French legislation currently moves forward in an attempt to ban a traditional Muslim headdress and its many variations. For centuries, the mid-eastern cultural topping for women has been used to distinguish sect, style, religious affiliation or origin. Different styles in different regions have different names and uses. Few people from the West even know their names.
The general description that all headscarves fall under has traditionally been the Hijab. The Arabic translation has several definitions, but generally it means to cover or to represent modesty.
These scarves, regarded by many Muslims as a symbol of both religion and womanhood, come in a myriad of styles and colors.
The type most commonly worn in the West is a square scarf that covers the head and neck but leaves the face clear.
At times, women have incorporated the Niqab. This accessory is a face veil that leaves the area around the eyes clear. Although it can be worn with a separate eye veil, it is ordinarily worn with just an accompanying headscarf.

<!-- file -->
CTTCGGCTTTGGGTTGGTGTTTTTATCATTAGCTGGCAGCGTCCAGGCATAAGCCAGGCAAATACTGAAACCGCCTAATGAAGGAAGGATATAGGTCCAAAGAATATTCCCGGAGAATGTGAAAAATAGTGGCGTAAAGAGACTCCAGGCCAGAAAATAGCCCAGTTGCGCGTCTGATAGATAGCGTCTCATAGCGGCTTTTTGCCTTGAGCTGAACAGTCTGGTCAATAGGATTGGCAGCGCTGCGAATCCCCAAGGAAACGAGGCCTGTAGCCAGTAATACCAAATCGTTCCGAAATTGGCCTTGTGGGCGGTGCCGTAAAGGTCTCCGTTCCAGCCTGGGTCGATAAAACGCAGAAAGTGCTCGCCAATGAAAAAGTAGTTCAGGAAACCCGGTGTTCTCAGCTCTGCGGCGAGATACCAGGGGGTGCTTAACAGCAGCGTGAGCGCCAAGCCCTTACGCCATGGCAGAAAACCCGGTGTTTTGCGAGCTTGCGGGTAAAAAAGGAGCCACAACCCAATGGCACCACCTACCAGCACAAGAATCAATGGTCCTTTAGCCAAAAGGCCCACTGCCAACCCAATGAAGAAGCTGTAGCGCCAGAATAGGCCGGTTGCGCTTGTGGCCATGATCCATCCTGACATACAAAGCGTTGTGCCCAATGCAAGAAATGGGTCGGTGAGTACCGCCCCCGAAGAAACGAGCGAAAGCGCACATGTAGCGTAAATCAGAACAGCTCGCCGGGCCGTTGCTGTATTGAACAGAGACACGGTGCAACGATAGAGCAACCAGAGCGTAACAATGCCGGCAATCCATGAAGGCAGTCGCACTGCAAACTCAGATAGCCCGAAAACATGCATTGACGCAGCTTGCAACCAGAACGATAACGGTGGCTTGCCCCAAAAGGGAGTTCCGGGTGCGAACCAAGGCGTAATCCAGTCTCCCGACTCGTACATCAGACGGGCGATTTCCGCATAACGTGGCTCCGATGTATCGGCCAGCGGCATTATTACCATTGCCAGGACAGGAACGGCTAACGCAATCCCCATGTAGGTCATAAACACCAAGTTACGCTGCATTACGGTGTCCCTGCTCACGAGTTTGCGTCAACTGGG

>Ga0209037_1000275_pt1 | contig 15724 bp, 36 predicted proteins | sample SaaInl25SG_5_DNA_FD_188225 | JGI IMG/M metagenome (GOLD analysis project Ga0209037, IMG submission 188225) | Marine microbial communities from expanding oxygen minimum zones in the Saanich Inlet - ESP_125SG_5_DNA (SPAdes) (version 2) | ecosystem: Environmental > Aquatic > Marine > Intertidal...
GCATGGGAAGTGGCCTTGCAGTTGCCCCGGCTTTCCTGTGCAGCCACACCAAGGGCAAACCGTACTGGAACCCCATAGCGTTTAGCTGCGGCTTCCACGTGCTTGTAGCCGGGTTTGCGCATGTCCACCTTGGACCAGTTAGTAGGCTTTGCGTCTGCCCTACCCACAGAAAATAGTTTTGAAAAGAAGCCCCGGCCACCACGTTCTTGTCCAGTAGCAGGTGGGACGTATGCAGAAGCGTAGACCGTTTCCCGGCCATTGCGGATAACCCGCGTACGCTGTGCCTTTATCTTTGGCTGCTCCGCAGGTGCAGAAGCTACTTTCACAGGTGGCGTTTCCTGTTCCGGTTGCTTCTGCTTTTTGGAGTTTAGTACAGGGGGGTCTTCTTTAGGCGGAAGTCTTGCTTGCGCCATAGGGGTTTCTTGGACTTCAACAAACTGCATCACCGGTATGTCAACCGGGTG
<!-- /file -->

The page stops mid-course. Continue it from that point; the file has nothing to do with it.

The Burka conceals the most of all Islamic veils. With just a mesh screen for the woman to see through, it covers the entire face and body.
Both the Burka and the Niqab have been worn by more conservative practitioners of Islam.
When style comes into play, women wear the Al-amira. This headscarf is a two-piece veil consisting of a close fitting cap and an accompanying tube-like scarf.
The Shayla style consists of a long, rectangular material and wrapped around the head while tucked or pinned in place at the shoulders.
The Khimar drapes over as a long, cape-like veil that hangs down to just above the waist. This application of the headdress covers the hair, neck and shoulders completely, but leaves the face clear.
The Chador, worn by many Iranian women when outside the house, is a full-body cloak. It is often accompanied by a smaller headscarf underneath.